This guest post was written by Allison Lynch.
I’m anticipating a lot of people will read the title of this article without clicking on it and think to themselves, “What are you talking about? I’m a Progressive Christian–that’s why I follow this page!” *Proceeds to write offended comment on Facebook post*
Or, if you’re reading right now, then I assume my headline has interested you enough to click on the piece, and hopefully you’ve waited to make any judgments about the statement.
Hear me out.
Growing up in a Christian home, I never questioned not being a Christian. I felt so lucky to be born into a home of believers who attended church every single Sunday; I basically came out of the womb with a punched ticket to Heaven. Others weren’t so lucky and had to find Christ on their own.
So when I found myself in my twenties despising most aspects of Western Christianity and attending church in spotty bouts fueled by guilt, I wasn’t really sure what to call myself anymore. The term “Progressive Christian” seemed most fitting, because it gave me enough wiggle room among my non-Christian peers for them to believe I was open to new ideas, and it allowed me to stay within certain Christian circles without being thought of as a project to work on.
Today, I try not to identify with anything to define my faith. For most Christians, that’s a hard pill to swallow. Jesus is supposed to be the only thing in life that gives you purpose and security, so if you’re not a Christian, then what are you?
Here’s where the term “Progressive Christian” becomes a little shaky. It’s a safe label for Christians who aren’t willing to give up their faith or explore new faiths, but who also want to appear tolerant and intellectually enlightened. In a way, Progressive Christianity allows people to choose what they want to believe in the Bible, and to be evasive when it comes down to what the Bible actually says.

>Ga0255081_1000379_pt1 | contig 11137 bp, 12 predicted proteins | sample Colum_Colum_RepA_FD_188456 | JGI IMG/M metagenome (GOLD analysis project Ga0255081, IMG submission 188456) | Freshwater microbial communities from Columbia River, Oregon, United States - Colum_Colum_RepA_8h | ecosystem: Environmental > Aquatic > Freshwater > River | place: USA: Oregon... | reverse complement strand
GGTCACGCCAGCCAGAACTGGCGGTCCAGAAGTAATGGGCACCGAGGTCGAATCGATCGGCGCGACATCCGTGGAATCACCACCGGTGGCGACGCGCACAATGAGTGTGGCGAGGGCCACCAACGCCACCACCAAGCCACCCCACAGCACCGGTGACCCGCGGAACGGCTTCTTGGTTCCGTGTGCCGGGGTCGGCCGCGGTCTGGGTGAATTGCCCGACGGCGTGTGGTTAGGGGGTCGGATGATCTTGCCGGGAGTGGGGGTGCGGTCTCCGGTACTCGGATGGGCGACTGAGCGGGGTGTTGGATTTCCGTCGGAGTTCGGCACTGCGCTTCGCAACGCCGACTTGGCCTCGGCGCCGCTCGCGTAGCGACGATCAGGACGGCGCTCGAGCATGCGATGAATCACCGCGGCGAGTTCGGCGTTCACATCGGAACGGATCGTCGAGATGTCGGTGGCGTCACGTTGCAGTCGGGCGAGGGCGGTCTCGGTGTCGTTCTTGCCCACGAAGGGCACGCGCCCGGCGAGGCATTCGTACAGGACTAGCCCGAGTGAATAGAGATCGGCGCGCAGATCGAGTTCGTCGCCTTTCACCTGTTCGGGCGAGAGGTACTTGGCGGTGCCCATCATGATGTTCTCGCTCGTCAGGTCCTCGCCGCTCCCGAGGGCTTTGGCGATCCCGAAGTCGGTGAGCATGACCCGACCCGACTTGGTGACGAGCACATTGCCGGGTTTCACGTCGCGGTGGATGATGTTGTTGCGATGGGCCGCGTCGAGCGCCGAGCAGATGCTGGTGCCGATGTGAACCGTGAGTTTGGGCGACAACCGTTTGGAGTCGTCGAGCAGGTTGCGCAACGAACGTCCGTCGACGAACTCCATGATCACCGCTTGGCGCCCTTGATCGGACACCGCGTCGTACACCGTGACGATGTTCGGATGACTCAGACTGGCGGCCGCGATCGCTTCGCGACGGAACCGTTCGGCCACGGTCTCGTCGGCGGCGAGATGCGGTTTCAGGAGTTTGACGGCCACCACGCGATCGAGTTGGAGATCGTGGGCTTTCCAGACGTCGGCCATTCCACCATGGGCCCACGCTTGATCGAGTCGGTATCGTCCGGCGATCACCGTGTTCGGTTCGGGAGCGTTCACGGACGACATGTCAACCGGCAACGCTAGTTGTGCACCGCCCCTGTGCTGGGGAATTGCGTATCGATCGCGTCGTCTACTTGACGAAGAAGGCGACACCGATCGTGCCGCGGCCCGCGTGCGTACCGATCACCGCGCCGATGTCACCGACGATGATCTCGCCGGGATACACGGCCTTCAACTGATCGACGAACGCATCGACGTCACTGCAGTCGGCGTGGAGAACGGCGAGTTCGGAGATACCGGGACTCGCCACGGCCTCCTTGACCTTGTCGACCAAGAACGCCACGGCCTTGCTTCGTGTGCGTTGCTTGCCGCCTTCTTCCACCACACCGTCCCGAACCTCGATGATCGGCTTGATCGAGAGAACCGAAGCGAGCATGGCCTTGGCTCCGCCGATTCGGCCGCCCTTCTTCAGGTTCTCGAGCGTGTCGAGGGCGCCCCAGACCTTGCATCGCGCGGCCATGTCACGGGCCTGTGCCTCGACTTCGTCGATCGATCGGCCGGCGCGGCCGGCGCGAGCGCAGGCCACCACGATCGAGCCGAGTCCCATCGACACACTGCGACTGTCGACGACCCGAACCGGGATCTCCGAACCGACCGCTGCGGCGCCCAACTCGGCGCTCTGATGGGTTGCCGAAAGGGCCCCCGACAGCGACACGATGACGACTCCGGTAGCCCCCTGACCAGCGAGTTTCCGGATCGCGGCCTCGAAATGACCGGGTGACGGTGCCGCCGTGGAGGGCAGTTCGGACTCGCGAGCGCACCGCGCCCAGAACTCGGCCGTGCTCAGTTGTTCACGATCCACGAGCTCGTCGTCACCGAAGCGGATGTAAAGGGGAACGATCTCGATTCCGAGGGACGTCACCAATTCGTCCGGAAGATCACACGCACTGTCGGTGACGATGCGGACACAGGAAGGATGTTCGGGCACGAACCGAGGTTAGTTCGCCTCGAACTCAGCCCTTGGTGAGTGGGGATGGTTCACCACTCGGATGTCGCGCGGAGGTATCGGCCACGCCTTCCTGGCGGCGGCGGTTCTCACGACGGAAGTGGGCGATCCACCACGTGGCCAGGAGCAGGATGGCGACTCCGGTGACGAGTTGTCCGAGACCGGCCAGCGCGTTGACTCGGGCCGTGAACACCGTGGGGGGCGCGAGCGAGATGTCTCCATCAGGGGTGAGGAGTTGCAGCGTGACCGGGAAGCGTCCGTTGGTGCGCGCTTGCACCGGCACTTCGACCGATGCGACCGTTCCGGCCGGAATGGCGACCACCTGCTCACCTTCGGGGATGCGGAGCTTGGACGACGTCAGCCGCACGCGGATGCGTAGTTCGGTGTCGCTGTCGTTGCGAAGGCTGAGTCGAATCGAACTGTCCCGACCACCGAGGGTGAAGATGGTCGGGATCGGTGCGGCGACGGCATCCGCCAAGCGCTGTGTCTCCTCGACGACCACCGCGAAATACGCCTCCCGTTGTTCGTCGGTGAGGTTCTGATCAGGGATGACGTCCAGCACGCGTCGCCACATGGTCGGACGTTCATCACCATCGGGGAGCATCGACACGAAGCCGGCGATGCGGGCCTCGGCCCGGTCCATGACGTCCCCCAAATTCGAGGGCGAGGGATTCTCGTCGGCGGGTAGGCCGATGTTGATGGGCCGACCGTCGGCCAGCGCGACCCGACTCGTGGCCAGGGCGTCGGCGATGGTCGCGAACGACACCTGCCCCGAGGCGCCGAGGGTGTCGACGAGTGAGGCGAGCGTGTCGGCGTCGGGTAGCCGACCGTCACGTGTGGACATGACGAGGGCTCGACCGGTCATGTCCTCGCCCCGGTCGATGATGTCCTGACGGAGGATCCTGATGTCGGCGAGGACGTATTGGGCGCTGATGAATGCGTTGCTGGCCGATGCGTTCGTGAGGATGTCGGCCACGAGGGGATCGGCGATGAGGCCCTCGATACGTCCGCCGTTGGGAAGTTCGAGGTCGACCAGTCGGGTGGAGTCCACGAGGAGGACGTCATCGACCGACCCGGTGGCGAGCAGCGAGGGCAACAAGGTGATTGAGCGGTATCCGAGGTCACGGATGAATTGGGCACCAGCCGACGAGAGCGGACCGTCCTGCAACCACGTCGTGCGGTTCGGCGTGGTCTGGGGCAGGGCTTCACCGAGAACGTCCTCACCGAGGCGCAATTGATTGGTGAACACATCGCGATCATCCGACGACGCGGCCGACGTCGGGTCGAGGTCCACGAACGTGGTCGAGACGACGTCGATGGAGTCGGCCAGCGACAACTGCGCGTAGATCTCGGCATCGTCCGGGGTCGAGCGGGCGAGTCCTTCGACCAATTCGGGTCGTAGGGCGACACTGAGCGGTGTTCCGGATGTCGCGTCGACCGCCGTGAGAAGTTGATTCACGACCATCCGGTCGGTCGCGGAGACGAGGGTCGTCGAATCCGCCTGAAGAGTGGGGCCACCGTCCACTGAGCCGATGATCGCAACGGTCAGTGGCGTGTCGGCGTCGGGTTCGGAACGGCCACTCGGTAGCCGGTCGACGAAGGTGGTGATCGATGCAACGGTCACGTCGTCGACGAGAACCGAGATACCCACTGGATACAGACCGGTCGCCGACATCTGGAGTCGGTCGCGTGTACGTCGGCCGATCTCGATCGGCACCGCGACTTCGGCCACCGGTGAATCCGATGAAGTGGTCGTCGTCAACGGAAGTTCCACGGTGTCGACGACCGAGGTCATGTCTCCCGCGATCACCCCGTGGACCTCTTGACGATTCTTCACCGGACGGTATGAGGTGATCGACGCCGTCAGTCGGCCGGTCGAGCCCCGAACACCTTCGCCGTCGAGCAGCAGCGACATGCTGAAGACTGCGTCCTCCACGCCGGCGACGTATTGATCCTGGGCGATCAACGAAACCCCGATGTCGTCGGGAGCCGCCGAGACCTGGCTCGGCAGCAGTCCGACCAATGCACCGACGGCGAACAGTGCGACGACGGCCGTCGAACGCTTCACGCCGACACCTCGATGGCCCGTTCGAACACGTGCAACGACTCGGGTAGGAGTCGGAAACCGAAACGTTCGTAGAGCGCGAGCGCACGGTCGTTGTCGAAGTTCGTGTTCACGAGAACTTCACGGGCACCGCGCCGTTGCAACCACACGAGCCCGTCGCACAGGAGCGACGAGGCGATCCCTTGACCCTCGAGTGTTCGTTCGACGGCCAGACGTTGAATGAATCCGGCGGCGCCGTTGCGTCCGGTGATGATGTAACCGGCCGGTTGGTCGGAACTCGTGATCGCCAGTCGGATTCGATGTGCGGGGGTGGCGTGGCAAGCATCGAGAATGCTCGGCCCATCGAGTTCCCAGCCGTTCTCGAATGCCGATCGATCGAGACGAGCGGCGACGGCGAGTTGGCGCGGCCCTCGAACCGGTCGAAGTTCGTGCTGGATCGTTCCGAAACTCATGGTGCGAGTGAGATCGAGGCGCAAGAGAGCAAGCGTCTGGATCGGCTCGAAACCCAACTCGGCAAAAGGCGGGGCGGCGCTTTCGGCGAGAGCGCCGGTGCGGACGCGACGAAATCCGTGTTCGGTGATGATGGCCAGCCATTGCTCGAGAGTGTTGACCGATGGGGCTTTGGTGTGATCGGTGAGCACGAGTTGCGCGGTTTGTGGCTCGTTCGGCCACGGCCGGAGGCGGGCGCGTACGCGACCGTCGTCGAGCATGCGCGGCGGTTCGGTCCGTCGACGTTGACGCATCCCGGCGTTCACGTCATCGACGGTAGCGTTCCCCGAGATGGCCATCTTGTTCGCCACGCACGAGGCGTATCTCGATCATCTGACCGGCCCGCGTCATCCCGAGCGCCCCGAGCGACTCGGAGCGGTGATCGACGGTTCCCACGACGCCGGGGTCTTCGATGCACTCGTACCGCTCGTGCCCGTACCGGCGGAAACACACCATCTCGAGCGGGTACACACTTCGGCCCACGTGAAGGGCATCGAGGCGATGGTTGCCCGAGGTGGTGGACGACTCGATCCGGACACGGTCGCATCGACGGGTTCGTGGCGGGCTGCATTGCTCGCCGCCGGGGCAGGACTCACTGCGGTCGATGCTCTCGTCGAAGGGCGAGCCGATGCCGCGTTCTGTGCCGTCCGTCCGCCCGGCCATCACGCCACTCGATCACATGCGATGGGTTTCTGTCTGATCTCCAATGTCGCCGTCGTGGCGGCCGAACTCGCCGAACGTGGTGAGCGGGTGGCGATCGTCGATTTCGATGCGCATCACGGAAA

For example: trying to defend the Bible’s stance on homosexuality. Yes, it’s true that Jesus did not condemn it. Yes, only six verses explicitly mention same-sex relations. But there’s no getting around the fact that the Bible calls it “an abomination,” just as there’s no getting around Paul telling wives they need to be submissive to their husbands. Or trying to undermine a giant flood logged as a historical event. It’s just what the Bible says. Analyze it, pick it apart, review the various translations and iterations, but face it: a lot of what the Bible says is just plain outdated or scientifically incorrect, and we know it.
Christians, please stop saying you’re “progressive,” when what you really mean is, “I’m too scared to let go of my faith even though I’m questioning everything I was taught to believe.” To me, Progressive Christianity is merely a symbol for the decline of religion in the Western world. The numbers of believers are dwindling. People want answers, but they want them outside of a chapel and beyond the pages of a leather-bound, monogrammed Bible. They want something real.
If you are truly progressive in your Christian faith, you recognize that there are other ways to know God, because you’ve opened your eyes enough to see this on a regular basis. You have seen peoples’ hearts, despite what their outward religious (or nonreligious) label implies. If you are rigid in your beliefs and are too afraid to entertain the fruitfulness of humanity beyond the walls of Evangelicalism, then I have to tell you something: you are missing out.
So, if you’re not a fundamentalist Christian, what are you? How about calling yourself a human being? I think that puts us all on an equal playing field as we navigate this strange, sometimes tragic, sometimes humorous thing called life. And if you prefer to be a Progressive Christian, embrace it fully and continue along the path of exploring what that really means.
About Allison Lynch
Allison Lynch is a twenty-something who lives and works in Boston as a marketing communications professional in the health & fitness industry. When she’s not writing, she’s either training for her next competitive running event, or volunteering at the House Rabbit Network, a shelter for abandoned, domestic rabbits. Her goal in life is to use writing and art as ways to connect with others, and to help women feel empowered through the strength and beauty of their unique bodies.
Author photo by Shef Reynolds / Article photo via Pixabay, edited by Dan Wilkinson